The password for Circle is so honored, still so tired.
POSTED 8.28.13 Blog

Here’s the thing we all know but try not to talk about- Camp can be a stressful thing- a wonderful, intense, amazing, but still stressful thing. Actually, it possesses this duel identity where on one hand, you spend the day teaching archery and canoeing, hanging out with campers and friends, and enjoying this beautiful setting and on the other, you are responsible for the health, wellbeing and experience of other people’s children. It is an immense opportunity and a responsibility that we take seriously, very seriously and thus becomes stressful.  But it is a stress that we love, that we welcome into our lives with the same enthusiasm that we greet our camp friends at the beginning of each summer.

As Circle of Fleur de Lis had its inaugural launch, this duality was never more apparent. Somehow one week of time translated into seven weeks worth of bonding and experience as we shuffled from activity to activity. We were all in awe of how quickly the kids adapted to being here, how much it seemed like they had been here all summer, how quickly we, as staff, forgot that most of us had just met. Camp worked its unique magic- we were totally relaxed, enjoying working with these kids and each other, and completely stressed out, because they were only here for a week and we wanted them to do everything, to have every experience that FDL provides and yet to do something completely different from all our other campers.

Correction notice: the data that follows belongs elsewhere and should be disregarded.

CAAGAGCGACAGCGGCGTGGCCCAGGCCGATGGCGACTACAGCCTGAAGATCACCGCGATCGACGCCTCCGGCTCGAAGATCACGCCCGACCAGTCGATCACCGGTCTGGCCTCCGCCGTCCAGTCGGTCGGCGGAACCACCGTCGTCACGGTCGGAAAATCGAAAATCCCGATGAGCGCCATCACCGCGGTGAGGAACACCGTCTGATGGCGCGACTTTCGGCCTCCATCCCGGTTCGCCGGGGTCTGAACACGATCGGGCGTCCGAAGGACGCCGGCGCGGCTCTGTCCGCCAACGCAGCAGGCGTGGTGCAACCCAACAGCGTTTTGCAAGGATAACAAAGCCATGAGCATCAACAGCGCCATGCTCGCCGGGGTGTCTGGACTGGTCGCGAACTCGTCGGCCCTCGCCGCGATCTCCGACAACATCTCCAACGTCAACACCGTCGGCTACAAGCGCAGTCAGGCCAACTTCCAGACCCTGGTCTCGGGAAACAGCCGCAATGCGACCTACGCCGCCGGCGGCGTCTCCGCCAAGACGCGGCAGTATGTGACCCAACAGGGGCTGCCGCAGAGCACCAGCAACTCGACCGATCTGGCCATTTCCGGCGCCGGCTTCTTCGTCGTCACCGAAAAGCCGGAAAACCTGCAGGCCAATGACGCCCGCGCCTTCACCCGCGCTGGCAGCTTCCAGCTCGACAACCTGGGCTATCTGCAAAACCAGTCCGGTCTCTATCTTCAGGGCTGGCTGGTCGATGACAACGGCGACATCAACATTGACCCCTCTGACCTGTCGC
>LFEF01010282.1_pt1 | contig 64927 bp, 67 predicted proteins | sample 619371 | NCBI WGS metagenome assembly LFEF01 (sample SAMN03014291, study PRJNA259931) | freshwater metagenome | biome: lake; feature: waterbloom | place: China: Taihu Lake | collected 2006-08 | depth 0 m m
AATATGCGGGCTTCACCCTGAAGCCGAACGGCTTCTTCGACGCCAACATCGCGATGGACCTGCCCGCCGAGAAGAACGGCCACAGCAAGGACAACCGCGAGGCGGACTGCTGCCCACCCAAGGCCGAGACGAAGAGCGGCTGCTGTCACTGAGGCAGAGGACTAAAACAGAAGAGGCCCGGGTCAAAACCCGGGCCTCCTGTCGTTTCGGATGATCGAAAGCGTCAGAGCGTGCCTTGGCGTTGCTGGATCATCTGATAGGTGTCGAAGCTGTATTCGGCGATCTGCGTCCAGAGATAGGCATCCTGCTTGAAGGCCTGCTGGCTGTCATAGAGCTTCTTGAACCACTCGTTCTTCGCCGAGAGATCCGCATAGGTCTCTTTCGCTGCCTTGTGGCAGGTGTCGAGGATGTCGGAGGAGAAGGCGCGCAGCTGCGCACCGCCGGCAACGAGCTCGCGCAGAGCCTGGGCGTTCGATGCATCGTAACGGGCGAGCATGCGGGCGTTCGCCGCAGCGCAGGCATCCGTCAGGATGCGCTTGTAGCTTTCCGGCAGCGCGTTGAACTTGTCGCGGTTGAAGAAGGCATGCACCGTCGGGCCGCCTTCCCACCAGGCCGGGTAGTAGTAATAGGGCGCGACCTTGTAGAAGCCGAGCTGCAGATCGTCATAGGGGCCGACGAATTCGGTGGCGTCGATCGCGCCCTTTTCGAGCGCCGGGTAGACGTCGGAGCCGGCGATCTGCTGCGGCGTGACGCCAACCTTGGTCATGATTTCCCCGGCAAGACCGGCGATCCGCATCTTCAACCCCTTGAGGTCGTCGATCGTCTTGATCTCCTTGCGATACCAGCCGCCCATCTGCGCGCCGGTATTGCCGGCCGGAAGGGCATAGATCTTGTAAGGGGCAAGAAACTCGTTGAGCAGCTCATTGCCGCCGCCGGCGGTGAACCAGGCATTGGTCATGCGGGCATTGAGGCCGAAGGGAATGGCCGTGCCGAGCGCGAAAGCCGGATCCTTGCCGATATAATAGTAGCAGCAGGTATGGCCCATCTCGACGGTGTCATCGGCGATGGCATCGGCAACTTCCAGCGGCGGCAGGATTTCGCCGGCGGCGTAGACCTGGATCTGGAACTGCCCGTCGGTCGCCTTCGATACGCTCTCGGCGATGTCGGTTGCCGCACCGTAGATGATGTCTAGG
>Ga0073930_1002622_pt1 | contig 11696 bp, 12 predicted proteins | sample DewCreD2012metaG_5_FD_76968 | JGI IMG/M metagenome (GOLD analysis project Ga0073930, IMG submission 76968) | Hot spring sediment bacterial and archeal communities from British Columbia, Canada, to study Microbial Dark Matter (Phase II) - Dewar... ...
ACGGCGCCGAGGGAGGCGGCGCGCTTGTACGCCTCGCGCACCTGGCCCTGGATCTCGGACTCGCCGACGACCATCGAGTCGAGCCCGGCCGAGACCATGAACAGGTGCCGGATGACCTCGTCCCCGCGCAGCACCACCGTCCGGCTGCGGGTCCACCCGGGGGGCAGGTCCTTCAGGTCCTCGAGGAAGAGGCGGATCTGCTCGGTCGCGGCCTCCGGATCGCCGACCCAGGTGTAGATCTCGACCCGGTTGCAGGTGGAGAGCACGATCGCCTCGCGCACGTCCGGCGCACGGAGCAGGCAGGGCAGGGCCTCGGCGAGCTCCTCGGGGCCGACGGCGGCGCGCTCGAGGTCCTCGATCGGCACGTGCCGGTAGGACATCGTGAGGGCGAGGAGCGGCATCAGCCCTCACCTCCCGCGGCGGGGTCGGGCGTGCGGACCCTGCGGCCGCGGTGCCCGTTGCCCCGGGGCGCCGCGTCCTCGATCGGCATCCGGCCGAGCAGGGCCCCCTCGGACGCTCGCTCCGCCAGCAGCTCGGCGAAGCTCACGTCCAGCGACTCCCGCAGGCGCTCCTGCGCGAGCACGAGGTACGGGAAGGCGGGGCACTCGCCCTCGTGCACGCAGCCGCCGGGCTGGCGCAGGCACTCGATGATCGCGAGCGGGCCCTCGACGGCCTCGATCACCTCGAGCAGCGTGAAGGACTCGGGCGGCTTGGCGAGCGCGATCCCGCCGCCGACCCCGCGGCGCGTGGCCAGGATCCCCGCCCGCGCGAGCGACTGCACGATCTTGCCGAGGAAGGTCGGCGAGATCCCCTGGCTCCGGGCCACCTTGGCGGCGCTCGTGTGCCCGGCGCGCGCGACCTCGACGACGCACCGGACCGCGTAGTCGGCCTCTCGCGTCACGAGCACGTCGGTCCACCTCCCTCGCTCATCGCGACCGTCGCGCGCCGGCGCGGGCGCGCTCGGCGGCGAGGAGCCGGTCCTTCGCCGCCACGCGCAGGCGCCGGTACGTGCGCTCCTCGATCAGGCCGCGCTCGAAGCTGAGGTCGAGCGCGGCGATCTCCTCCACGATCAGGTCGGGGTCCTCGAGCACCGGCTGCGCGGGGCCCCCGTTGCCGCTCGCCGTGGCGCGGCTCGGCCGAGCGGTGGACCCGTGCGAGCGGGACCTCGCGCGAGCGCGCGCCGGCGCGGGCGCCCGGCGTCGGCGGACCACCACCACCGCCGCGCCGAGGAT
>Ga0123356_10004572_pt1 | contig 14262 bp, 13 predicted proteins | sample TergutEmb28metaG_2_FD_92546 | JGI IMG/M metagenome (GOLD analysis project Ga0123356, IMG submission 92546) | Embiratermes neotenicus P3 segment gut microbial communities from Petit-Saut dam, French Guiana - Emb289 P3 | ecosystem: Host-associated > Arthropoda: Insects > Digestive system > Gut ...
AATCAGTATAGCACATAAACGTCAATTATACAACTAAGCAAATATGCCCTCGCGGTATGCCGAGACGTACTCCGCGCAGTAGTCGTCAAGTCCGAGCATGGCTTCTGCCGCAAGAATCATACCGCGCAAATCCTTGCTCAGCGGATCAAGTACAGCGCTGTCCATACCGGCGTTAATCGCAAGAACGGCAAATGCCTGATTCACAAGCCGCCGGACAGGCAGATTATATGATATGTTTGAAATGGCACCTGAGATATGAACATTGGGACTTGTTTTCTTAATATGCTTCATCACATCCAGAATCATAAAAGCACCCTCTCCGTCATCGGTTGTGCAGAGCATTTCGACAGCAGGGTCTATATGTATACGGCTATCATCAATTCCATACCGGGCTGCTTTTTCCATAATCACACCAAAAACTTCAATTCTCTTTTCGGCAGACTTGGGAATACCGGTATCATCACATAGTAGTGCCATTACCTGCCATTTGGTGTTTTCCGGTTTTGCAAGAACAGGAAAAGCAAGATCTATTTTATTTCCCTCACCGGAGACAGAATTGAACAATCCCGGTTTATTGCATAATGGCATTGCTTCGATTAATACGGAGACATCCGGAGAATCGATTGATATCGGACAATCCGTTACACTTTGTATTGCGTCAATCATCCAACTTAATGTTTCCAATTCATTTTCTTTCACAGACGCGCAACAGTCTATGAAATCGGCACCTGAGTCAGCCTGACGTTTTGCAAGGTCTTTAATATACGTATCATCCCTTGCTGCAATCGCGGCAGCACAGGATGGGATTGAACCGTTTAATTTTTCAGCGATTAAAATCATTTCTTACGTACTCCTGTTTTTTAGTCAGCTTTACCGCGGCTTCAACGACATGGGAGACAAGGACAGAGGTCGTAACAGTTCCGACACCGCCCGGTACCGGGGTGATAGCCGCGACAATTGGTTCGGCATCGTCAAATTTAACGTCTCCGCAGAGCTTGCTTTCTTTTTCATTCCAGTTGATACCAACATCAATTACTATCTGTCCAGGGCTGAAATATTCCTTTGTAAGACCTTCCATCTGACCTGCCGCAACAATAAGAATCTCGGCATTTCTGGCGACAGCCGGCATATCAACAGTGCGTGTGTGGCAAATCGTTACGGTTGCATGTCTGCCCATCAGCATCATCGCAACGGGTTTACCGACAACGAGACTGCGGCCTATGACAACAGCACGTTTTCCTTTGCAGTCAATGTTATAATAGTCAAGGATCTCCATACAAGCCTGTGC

On Friday after the buses left, we gathered as staff to debrief and process the week. As we went around in turns, sharing our impressions of the week, what was repeated again and again what not the stress that we had commiserated over at points but the profound honor that we all felt to be a part of this program.  How many things can be both mentally and physically exhausting and still give you more than you put into it?

That will be the legacy of Circle for the staff- a week that brought camp back into the lives of people who thought their days of “Auntie Monica” were long over, that showed us how quickly apprehension melts away in the face of shared experience and enthusiasm, that reminded many of us how much we had to learn from people much younger than we are, that made us feel proud to be part of this and so humbled by the kids themselves, and that was an entire summer unto itself complete with total relaxation and utter stress.

-Lady Sarena